Pope Benedict this morning met for last time with the College of Cardinals, promising "unconditional reverence and obedience" to his successor, who was likely in the room.
Rome analysis: The way in which Benedict is stepping off the stage may be reframing his legacy, perhaps providing a more generous optic for assessing the pope.
"Pope Benedict leaves behind an important but frequently overlooked legacy on social justice issues. A pope largely viewed in the media as a staunch conservative for his opposition to gay marriage and abortion also trumpeted views to the left of most Democrats in Congress when it came to economic justice and the environment." - John Gehring, senior writer and Catholic outreach coordinator at Faith in Public Life.
Rome dispatch: The last public day on the job for Pope Benedict was surprisingly intimate for a man known for his formal demeanor.
Pope Benedict XVI might want to fade into a quiet retirement of books and music, but Catholics with long memories remember when Joseph Ratzinger was in charge of upholding orthodoxy.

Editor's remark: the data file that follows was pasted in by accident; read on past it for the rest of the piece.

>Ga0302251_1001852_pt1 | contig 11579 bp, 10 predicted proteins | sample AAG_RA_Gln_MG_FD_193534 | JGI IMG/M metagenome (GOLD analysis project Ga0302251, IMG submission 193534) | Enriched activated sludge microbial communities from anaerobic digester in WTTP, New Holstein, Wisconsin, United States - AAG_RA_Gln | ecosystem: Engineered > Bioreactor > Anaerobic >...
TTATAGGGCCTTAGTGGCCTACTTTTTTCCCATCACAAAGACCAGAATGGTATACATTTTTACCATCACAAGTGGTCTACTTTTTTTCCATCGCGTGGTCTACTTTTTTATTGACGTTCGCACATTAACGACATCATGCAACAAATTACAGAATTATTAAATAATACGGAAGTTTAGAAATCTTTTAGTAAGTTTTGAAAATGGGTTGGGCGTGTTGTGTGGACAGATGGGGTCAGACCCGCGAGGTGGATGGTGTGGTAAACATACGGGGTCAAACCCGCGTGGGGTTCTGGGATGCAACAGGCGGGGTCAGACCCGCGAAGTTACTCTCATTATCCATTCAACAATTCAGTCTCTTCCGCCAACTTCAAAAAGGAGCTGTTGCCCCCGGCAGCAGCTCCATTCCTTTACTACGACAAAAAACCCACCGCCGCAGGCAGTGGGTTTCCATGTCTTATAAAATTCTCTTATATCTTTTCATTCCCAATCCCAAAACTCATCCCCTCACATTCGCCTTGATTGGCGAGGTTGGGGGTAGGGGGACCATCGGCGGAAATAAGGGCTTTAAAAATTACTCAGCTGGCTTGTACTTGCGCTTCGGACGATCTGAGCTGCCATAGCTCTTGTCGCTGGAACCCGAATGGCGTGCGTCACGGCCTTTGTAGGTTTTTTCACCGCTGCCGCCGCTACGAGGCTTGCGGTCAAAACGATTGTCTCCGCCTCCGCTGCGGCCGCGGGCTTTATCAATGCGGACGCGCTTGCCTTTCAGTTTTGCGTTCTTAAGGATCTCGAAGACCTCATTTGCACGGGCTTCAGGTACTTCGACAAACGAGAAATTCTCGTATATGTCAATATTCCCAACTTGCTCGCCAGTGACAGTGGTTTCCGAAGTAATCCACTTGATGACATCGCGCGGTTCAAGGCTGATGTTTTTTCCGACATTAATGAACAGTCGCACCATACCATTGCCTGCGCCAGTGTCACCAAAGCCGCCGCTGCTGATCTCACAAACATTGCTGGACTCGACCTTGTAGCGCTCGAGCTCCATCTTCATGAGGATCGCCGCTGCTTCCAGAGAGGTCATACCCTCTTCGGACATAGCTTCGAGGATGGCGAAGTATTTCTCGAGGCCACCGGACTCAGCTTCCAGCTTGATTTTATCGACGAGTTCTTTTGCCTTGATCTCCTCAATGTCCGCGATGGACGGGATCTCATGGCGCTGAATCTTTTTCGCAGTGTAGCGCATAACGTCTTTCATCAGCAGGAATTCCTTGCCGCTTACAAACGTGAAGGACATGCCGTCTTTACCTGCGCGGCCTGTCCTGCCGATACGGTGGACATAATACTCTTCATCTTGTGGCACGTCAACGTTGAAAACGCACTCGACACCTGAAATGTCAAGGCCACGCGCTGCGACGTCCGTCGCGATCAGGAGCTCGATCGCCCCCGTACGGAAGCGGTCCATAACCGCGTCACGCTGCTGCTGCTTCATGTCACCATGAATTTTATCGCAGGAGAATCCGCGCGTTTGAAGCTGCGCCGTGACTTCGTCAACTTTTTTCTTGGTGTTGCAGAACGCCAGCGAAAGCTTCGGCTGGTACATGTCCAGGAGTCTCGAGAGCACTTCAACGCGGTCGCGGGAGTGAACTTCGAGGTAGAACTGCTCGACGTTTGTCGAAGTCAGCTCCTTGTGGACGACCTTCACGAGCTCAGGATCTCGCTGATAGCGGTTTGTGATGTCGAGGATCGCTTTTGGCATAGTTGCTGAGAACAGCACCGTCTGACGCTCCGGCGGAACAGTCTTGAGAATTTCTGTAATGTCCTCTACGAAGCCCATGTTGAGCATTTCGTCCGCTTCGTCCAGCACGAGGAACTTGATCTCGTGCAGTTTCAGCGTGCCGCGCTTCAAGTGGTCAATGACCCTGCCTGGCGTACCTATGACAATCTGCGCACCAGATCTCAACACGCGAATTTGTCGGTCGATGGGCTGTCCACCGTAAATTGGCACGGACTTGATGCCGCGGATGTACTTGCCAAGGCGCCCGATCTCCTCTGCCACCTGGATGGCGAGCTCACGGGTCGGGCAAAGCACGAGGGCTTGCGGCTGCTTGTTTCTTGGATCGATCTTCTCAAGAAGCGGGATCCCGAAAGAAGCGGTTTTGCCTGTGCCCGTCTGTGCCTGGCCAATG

Analysis: The Vatican is stuck in a time period full of court behavior and palace intrigue, trying desperately to stave off 21st-century reality.
The square outside St. Peter’s Basilica was busy the night of Feb. 26. Crews were setting up chairs, barricades, cameras and lights in anticipation of the final general audience of Pope Benedict XVI. Amid the hubbub, pilgrims and visitors milled quietly on the square, giving the scene a somber dignity. Standing in the square in the early evening, one could see lights burning brightly in the papal apartment, leading to the question: want occupies Benedict’s minds on his nights.
The story is told that when Jesuit Fr. Peter Hans Kolvenbach was set to step down as 29th superior general of the Jesuit order, he was asked what work he would do next.
His answer: “Whatever the next superior general tells me.”
Vatican officials released a pair of unusual statements Saturday condemning some press coverage of the papal transition.
A communique from the Secretariat of State called "deplorable" the "widespread distribution of often unverified, unverifiable or completely false news stories" intended to exert "pressures on the election of the pope."
At least one of the 117 cardinals eligible to elect a new pope will not come to Rome because of illness.
Indonesian Cardinal Julius Darmaatmadja, the 78-year-old retired archbishop of Jakarta, told the Rome-based AsiaNews agency Thursday that his health and particularly the "progressive deterioration" of his eyesight led to his decision not to travel to Rome.